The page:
Scott cautions against holding onto judgments about other kids. “Sometimes parents will hold onto a social interaction or exchange that happened with their child longer than the student does,” she says. “Children are always growing and evolving, they’re always learning. So it’s important to try to step back from holding that fixed belief.”
Don’t Try to Fix It
Solving our kids’ problems for them is probably every parent’s first instinct. Unfortunately, it also does them a great disservice. “There’s a lot of evidence that children are able to act on their own plan a little bit easier than when they’re acting out something that someone else has suggested,” says Kurtz. “It helps in terms of social development to really think through from a problem-solving perspective.”
Instead, try to provide your kids with the tools they need to solve their own problems. “We want to allow kids to be kids, to learn from their mistakes,” says Scott. “We want to give them tools to be able to communicate, or take space if they need it.”
It’s also important that parents don’t get in the way of any resolution the kids might be able to create on their own. “Because ultimately that’s what we all want,” says Scott, “some type of healthy resolution.”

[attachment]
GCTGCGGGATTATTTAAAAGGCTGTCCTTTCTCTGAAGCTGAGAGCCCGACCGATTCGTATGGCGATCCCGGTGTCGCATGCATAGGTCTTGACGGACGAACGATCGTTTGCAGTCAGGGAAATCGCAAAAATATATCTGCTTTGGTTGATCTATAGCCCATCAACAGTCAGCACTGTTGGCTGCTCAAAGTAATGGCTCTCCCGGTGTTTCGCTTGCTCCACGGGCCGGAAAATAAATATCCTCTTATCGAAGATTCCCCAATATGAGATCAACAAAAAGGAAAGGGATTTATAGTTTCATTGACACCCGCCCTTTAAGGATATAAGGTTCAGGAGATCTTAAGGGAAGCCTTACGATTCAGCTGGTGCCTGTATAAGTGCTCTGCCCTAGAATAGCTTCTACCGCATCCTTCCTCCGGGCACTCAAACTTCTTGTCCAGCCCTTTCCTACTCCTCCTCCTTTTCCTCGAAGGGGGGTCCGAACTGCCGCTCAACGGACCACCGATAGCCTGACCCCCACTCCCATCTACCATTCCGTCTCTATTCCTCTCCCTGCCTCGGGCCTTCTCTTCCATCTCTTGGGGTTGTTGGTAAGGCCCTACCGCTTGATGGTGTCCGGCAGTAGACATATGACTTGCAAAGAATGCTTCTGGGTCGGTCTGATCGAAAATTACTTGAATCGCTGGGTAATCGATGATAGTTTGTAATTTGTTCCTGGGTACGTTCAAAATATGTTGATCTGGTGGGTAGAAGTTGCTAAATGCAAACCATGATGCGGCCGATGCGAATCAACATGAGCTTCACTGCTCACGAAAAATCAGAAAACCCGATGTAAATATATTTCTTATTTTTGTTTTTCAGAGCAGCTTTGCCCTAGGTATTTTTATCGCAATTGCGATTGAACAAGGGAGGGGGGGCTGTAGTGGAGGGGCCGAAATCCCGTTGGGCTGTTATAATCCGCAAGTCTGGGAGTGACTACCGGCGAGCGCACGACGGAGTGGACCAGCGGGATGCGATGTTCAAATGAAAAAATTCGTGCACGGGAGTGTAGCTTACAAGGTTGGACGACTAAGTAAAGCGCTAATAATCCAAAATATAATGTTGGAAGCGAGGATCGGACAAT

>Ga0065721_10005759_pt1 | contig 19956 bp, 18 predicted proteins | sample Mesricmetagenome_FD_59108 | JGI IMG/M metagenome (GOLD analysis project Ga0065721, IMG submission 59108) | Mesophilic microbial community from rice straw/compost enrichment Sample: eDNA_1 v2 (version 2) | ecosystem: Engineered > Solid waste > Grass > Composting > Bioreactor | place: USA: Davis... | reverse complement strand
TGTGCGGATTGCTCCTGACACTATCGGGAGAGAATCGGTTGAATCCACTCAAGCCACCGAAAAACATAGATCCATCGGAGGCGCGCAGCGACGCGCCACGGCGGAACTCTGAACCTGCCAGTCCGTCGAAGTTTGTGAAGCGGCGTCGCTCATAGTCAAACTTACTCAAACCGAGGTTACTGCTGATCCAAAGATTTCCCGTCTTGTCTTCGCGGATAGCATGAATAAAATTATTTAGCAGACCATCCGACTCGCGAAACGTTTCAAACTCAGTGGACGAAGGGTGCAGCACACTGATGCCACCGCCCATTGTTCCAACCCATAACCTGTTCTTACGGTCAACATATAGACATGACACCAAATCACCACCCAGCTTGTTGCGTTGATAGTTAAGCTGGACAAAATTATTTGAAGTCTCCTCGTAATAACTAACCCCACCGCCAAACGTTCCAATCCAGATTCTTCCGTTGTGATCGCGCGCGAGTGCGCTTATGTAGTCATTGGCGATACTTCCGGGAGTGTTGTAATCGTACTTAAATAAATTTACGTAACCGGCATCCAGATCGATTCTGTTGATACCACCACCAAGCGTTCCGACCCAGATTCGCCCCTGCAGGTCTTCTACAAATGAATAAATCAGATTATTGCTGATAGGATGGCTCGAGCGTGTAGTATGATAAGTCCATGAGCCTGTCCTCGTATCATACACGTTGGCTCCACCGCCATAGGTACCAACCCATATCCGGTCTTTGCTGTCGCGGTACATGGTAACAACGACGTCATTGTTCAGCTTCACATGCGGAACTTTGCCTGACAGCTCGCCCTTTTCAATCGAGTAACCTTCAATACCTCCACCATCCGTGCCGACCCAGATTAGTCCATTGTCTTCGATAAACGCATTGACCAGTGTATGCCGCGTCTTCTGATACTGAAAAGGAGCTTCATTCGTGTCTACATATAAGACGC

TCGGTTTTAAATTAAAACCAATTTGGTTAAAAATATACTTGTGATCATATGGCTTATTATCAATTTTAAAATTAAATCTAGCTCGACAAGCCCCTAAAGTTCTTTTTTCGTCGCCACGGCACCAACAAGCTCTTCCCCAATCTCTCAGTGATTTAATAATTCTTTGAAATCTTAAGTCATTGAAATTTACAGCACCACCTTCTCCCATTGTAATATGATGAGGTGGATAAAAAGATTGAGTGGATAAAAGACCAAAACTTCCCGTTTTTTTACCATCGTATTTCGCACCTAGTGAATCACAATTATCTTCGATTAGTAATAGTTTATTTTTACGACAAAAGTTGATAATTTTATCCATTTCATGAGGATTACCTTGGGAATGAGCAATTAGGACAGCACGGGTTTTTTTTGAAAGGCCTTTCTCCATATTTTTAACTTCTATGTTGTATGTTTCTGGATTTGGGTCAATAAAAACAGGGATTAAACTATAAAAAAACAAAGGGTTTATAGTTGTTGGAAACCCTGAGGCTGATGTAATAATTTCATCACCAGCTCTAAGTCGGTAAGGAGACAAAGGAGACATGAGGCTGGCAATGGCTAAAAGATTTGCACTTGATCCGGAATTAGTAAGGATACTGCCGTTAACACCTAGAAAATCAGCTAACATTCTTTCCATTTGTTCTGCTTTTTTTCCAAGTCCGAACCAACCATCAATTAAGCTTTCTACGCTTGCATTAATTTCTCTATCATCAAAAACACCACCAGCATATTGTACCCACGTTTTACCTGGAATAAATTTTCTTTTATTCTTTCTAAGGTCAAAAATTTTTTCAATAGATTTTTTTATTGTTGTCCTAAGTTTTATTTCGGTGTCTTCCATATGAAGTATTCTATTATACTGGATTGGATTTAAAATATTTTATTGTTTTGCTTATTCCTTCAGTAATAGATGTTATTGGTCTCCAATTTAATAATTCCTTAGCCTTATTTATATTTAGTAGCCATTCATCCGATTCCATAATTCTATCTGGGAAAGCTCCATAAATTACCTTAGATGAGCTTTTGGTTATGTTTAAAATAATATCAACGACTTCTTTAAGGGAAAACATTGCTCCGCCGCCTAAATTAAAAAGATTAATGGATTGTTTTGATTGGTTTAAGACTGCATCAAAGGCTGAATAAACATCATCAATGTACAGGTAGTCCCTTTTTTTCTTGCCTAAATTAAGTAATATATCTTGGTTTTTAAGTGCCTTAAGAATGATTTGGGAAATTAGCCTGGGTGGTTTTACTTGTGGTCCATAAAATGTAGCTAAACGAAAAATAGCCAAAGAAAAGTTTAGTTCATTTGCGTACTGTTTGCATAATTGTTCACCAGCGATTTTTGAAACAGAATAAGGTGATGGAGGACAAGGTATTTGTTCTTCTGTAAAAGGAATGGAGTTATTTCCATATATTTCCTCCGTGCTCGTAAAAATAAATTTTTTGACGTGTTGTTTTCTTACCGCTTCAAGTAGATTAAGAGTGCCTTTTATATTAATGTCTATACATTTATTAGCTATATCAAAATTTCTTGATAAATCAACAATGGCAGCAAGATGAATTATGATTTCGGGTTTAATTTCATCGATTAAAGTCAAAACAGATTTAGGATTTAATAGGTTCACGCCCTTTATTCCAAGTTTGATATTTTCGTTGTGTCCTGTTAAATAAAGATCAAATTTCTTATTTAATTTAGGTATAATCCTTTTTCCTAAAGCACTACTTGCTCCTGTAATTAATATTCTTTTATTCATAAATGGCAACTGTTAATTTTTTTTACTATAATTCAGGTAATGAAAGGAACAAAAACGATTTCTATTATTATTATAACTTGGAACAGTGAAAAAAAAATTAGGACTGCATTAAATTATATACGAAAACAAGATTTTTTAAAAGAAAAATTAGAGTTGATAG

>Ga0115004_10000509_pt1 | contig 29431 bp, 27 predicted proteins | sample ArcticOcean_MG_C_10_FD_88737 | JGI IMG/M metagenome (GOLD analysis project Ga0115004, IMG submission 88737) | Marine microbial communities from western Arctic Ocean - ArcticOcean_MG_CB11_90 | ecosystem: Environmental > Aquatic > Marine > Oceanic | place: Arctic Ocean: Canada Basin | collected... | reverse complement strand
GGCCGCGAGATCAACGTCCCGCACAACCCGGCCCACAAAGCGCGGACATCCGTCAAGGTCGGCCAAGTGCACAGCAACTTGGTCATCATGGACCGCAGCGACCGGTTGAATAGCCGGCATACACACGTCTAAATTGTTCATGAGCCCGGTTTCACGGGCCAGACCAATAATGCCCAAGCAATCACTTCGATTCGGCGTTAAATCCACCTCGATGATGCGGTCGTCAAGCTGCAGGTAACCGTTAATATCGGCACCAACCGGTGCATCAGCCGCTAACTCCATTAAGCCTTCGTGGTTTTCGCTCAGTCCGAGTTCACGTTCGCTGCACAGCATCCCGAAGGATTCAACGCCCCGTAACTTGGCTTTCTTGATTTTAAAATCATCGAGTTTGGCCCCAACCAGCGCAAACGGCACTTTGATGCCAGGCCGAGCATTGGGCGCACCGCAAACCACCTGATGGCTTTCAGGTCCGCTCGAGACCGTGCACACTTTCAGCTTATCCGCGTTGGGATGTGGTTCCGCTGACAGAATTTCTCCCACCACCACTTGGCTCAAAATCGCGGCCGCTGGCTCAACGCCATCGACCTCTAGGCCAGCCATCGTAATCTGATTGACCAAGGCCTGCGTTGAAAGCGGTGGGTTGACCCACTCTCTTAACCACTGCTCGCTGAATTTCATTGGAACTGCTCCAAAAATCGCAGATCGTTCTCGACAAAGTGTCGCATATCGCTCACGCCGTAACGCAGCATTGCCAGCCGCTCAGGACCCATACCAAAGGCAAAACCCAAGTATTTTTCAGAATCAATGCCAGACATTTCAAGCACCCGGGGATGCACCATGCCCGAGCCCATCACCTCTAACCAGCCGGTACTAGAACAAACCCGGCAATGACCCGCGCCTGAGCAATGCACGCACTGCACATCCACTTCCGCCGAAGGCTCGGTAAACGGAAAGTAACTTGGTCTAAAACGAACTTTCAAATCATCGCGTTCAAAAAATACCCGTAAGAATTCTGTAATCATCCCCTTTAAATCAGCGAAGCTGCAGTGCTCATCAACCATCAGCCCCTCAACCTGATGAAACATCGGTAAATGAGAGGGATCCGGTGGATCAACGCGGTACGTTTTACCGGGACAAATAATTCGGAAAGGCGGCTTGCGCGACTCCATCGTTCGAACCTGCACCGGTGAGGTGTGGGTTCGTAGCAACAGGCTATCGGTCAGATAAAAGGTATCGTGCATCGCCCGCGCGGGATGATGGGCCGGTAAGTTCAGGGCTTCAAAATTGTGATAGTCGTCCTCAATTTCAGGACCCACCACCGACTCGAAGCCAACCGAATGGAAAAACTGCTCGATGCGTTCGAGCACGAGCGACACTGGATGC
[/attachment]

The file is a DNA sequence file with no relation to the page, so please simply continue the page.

If that isn’t happening, instead of taking over, partner up and guide your child with open-ended questions, and empower them with language and strategies. “Partner with the child to think of solutions together,” says Kim, “so that the child can take some ownership of that problem-solving process.” This boosts their confidence, and sets them up for success in the future, making them feel capable of facing new challenges on their own.
Helping our kids navigate their friendships is as much about keeping ourselves in check and putting our own agendas aside as it is about providing them with the support and space they need to thrive. And while we’re helping them, perhaps we can even incorporate some of this sage advice into our own complicated adult relationships.
Melissa Gage has been a Los Angeles-based freelance writer for more than 15 years, and is the mother of one son.